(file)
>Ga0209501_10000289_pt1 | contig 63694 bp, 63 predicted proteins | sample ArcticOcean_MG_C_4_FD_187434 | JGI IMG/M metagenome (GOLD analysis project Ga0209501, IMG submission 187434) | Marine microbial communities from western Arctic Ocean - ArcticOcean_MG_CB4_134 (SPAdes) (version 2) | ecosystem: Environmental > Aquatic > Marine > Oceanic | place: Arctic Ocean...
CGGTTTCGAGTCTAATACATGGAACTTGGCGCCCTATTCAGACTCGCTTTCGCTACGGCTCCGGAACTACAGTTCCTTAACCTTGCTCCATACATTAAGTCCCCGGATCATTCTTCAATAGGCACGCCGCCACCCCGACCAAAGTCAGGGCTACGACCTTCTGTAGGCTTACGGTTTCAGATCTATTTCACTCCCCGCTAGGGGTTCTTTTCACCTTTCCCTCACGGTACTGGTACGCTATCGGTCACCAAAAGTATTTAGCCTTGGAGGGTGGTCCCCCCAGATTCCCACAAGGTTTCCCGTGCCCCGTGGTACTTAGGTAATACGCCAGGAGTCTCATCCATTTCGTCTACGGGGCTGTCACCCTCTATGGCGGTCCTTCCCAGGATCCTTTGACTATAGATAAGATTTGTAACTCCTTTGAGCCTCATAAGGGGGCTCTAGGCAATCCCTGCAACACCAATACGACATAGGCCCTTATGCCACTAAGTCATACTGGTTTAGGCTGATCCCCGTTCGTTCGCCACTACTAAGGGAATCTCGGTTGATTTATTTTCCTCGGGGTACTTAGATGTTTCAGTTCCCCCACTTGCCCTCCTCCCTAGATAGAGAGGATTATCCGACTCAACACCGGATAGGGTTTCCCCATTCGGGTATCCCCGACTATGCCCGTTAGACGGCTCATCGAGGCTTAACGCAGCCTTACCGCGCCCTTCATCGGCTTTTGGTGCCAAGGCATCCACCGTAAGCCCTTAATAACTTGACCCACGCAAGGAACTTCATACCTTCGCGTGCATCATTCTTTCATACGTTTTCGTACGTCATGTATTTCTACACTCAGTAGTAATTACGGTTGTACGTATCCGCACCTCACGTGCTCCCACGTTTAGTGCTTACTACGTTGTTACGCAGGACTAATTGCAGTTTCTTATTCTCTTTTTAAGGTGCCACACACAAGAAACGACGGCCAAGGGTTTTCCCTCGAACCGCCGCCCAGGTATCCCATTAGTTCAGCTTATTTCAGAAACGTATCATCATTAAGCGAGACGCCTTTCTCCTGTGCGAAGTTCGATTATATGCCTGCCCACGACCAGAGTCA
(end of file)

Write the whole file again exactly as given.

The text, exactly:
>Ga0209501_10000289_pt1 | contig 63694 bp, 63 predicted proteins | sample ArcticOcean_MG_C_4_FD_187434 | JGI IMG/M metagenome (GOLD analysis project Ga0209501, IMG submission 187434) | Marine microbial communities from western Arctic Ocean - ArcticOcean_MG_CB4_134 (SPAdes) (version 2) | ecosystem: Environmental > Aquatic > Marine > Oceanic | place: Arctic Ocean...
CGGTTTCGAGTCTAATACATGGAACTTGGCGCCCTATTCAGACTCGCTTTCGCTACGGCTCCGGAACTACAGTTCCTTAACCTTGCTCCATACATTAAGTCCCCGGATCATTCTTCAATAGGCACGCCGCCACCCCGACCAAAGTCAGGGCTACGACCTTCTGTAGGCTTACGGTTTCAGATCTATTTCACTCCCCGCTAGGGGTTCTTTTCACCTTTCCCTCACGGTACTGGTACGCTATCGGTCACCAAAAGTATTTAGCCTTGGAGGGTGGTCCCCCCAGATTCCCACAAGGTTTCCCGTGCCCCGTGGTACTTAGGTAATACGCCAGGAGTCTCATCCATTTCGTCTACGGGGCTGTCACCCTCTATGGCGGTCCTTCCCAGGATCCTTTGACTATAGATAAGATTTGTAACTCCTTTGAGCCTCATAAGGGGGCTCTAGGCAATCCCTGCAACACCAATACGACATAGGCCCTTATGCCACTAAGTCATACTGGTTTAGGCTGATCCCCGTTCGTTCGCCACTACTAAGGGAATCTCGGTTGATTTATTTTCCTCGGGGTACTTAGATGTTTCAGTTCCCCCACTTGCCCTCCTCCCTAGATAGAGAGGATTATCCGACTCAACACCGGATAGGGTTTCCCCATTCGGGTATCCCCGACTATGCCCGTTAGACGGCTCATCGAGGCTTAACGCAGCCTTACCGCGCCCTTCATCGGCTTTTGGTGCCAAGGCATCCACCGTAAGCCCTTAATAACTTGACCCACGCAAGGAACTTCATACCTTCGCGTGCATCATTCTTTCATACGTTTTCGTACGTCATGTATTTCTACACTCAGTAGTAATTACGGTTGTACGTATCCGCACCTCACGTGCTCCCACGTTTAGTGCTTACTACGTTGTTACGCAGGACTAATTGCAGTTTCTTATTCTCTTTTTAAGGTGCCACACACAAGAAACGACGGCCAAGGGTTTTCCCTCGAACCGCCGCCCAGGTATCCCATTAGTTCAGCTTATTTCAGAAACGTATCATCATTAAGCGAGACGCCTTTCTCCTGTGCGAAGTTCGATTATATGCCTGCCCACGACCAGAGTCA